Investigating the VIP Pass: A hotel deal you should avoid

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The VIP Pass looks like a steal, but dig deeper and you'll find extra charges, non-existent hotel partnerships and a baby-making company.

Update: Be sure to read Part 2 of the investigation as well.

If you’ve been surfing Facebook or Instagram lately, you may have come across an advertisement for something called “The VIP Pass”, which on the surface, appears to be a sensational deal.

The VIP Pass offers six nights redeemable at 73+ “luxury hotels around Singapore” over a 24-month period, with a 100% money-back guarantee. It normally costs S$600, but the price is frequently reduced to S$399 during its many flash sales. 

There are a handful of restrictions to note. All bookings:

  • Are room-only
  • Must be made at least 14 days prior to arrival
  • Are valid for weekend or weekday stays, but not if they fall on the eve or day of a public holiday

Even so, S$399 for six nights works out to just S$67 per night. That’s incredible value given how the showcased hotels like Amara Sanctuary, M Social and Hilton Singapore have weekend rates in excess of S$250. VIP Pass boldly predicts that the total value of your six nights could be as high as S$2,093.

How can VIP Pass offer such low rates? Here’s how they explain it:

When the Covid19 Pandemic hit worldwide we saw an opportunity to secure deep discounts with hotels and hospitality providers across the world and we did just that. We were able to lock in the hotel’s unsold rooms at almost 90% discounts and package it for you, the travelers. As a smart traveler this is going to be the only way to travel moving forward. You get to be the Smart VIP.

I suppose that’s…plausible. But here’s a much simpler explanation: they aren’t. 

I’ve spent some time investigating the VIP Pass, and the story starts to fall apart once you dig a little deeper. 

You need to add S$150 to the price

While the headline price can be as low as S$399, you’re going to have to shell out more than that to fully utilize the VIP Pass. 

That’s because nights 4-6 come with a S$50 “cleaning fee” attached. It’s odd, since you’d think this sort of thing would be included in the hotel rate, but it basically means the actual cost of the VIP Pass is at least S$549 (S$399 + S$150).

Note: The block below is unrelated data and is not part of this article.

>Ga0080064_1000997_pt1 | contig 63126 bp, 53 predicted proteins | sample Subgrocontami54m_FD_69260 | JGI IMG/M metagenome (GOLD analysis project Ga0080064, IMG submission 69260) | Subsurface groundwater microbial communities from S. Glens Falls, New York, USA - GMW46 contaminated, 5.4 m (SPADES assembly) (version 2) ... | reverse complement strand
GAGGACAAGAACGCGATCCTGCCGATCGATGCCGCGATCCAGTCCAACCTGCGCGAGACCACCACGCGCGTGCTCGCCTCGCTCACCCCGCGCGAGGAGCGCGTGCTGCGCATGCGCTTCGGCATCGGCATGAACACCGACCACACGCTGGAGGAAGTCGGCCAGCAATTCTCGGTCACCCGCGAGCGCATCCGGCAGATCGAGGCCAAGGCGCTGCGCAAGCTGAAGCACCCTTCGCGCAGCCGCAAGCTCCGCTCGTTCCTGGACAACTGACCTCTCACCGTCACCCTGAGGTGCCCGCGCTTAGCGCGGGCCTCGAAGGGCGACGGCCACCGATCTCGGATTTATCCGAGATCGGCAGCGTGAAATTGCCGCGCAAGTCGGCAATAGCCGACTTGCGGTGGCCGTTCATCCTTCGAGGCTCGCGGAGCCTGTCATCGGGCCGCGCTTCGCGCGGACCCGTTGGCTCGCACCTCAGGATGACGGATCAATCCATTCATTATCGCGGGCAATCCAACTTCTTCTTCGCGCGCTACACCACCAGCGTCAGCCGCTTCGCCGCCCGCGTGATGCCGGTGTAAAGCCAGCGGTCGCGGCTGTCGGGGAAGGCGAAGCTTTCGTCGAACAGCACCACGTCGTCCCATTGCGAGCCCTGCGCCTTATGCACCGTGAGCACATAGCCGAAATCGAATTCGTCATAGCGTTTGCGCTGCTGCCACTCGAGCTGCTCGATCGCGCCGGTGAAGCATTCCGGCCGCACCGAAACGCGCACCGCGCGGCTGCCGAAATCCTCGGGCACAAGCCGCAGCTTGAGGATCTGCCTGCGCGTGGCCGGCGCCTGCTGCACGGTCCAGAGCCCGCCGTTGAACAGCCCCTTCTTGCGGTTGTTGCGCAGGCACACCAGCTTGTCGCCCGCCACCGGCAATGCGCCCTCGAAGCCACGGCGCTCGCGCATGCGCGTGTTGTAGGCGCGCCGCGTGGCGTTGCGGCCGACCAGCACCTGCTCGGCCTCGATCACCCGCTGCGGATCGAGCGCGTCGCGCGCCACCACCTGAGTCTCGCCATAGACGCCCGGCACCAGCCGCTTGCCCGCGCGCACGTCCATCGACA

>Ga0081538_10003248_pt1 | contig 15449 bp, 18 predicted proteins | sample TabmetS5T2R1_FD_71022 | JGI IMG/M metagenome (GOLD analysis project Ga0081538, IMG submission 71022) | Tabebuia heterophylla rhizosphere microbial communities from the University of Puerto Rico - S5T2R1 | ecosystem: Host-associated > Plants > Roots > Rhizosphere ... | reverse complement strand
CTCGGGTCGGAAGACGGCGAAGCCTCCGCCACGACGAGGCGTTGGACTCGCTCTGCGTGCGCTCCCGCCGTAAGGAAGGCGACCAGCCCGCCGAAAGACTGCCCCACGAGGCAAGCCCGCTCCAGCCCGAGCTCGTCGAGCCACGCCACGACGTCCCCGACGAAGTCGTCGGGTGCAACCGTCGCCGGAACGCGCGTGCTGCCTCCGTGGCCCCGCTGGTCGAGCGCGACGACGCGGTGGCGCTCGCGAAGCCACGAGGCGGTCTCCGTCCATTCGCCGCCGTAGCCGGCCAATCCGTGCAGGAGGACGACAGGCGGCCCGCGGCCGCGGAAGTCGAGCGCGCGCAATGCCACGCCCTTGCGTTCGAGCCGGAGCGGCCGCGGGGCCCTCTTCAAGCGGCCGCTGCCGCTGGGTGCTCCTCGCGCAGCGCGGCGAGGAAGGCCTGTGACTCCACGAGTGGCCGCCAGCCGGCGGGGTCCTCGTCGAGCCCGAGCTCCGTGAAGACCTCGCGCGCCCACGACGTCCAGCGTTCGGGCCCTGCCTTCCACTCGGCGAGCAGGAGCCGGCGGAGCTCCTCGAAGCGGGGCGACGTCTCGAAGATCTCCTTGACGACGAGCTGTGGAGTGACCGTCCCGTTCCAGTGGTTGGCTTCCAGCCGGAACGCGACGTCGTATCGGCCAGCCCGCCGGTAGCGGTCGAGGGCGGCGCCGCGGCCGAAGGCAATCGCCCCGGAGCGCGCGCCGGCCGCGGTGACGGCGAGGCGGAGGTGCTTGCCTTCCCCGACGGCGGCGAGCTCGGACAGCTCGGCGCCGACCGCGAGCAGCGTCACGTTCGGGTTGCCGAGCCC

Still, with the cleaning fees factored in the average nightly rate works out to S$92. That’s great if you can snag the So Sofitel or Pan Pacific, right? 

Some hotel partnerships are non-existent

VIP Pass hotel partners, as listed on their website

VIP Pass claims to partner with 73+ luxury hotels around Singapore. Here’s the full list, as provided on their website and booking portal:

🏨 VIP Pass Hotel List
  • 8 On Clairmore (sic)
  • Amara Sanctuary
  • Amoy by Far East
  • Aqueen Hotel Paya Lebar
  • Ascott Orchard
  • Ascott Raffles
  • Capri by Fraser
  • Carlton CBD
  • Citadines Balister (sic)
  • Days Hotel by Wyndham
  • Furama Riverfront
  • Good Wood Park (sic, and heh heh)
  • Grand Copthorne
  • Harbour Ville Hotel
  • Hilton Garden Inn Serangoon
  • Hilton Singapore
  • Hotel Bencoolen
  • Hotel Boss
  • Hotel Clover
  • Hotel G
  • Hotel Grand Central
  • Hotel Nuve Elements
  • Hotel Nuve Urbane
  • Hotel Rest Bugis
  • Hotel Royal
  • Hotel Royal @ Queens
  • Hotel Saloha (sic)
  • Ibis Clarke Quay
  • Ibis Joo Chiat
  • Ibis Pearl
  • Ibis Sapphire
  • Intercontinental (doesn’t say which one)
  • M Social Singapore
  • Naomi Hotel (sic)
  • Nostalgia Hotel
  • Oakwood Premier
  • Oasis Hotel Downtown (sic)
  • One 15 Marina Club
  • One Farrer
  • Orchard Hotel Singapore
  • Orchard Park Suites
  • Orchard Rendezvous
  • Orchid Country Club
  • Pan Pacific
  • Pan Pacific Suites Beach Road
  • Park Regis
  • PARKROYAL Beach Road
  • PARKROYAL Collection Marina Bay
  • PARKROYAL Pickering
  • Porcelain Hotel
  • Ramada by Wyndham
  • Regency House
  • Regin Hotel Singapore
  • Relc International
  • Resort World Sentosa
  • Sheraton Towers
  • So Sofitel
  • Somerset Bencoolen
  • Southbridge Hotel
  • The Nobel (sic)
  • The Scarlet
  • The Sultan
  • Travelodge Harbourfront
  • Value Hotel Thompson
  • Venue Hotel Lilly
  • Village Hotel Bugis
  • Wanderlust by Oakwood
  • Wangz (no longer in operation)
  • York Hotel Singapore
  • Yotel Singapore
  • Yotelair
  • YWCA Fort Canning
It’s worth noting that some properties like 8 On Clairmore (sic) and Orchard Park Suites are registered as serviced apartments, and do not have a hotel license. This means a minimum stay of six nights is required by law, if indeed VIP Pass really does partner with them. 

Seriously, all the typos make me feel like I’m at some shady night market being offered a Relex watch or a Louie Viton bag. One night at Hotel Saloha, anyone?

Look through the list, and you’ll realise the vast majority of these hotels are in the 2-3 Star range. Hotel ibis? Value Hotel? Aqueen? Not exactly the stuff of staycation dreams. And maybe it’s fun to stay at the Y.W.C.A, but only if you’re a young man who’s in a new town. 

But fine, no one’s forcing us to choose those options. Can’t we just focus on the A-list names like So Sofitel, Pan Pacific, Oakwood Premier etc.? Well, here’s the thing. I contacted some of the 5-Star hotels on this list to ask if they worked with VIP Pass. Across the board, the answer was a flat “no”. 

Ascott sent the following response:

Please be informed that Ascott in Singapore does not have a partnership with the VIP Pass Programme.

Our team had attempted numerous times since last week to contact the VIP Pass through the contact details that are available on the website and we are still following up to remove Ascott brand logo and property mentions from the website.

Pan Pacific did likewise:

As you may have heard from other hotels/hotel groups as well, this is not a legitimate source. We have been alerted and have reached out to them on this misinformation.


No, we are not associated or partnering with this company and we are unsure of where they are getting the room rates as well. We stumbled across their social media ads on Facebook last Friday as well and we are also trying to reach out to them from our end.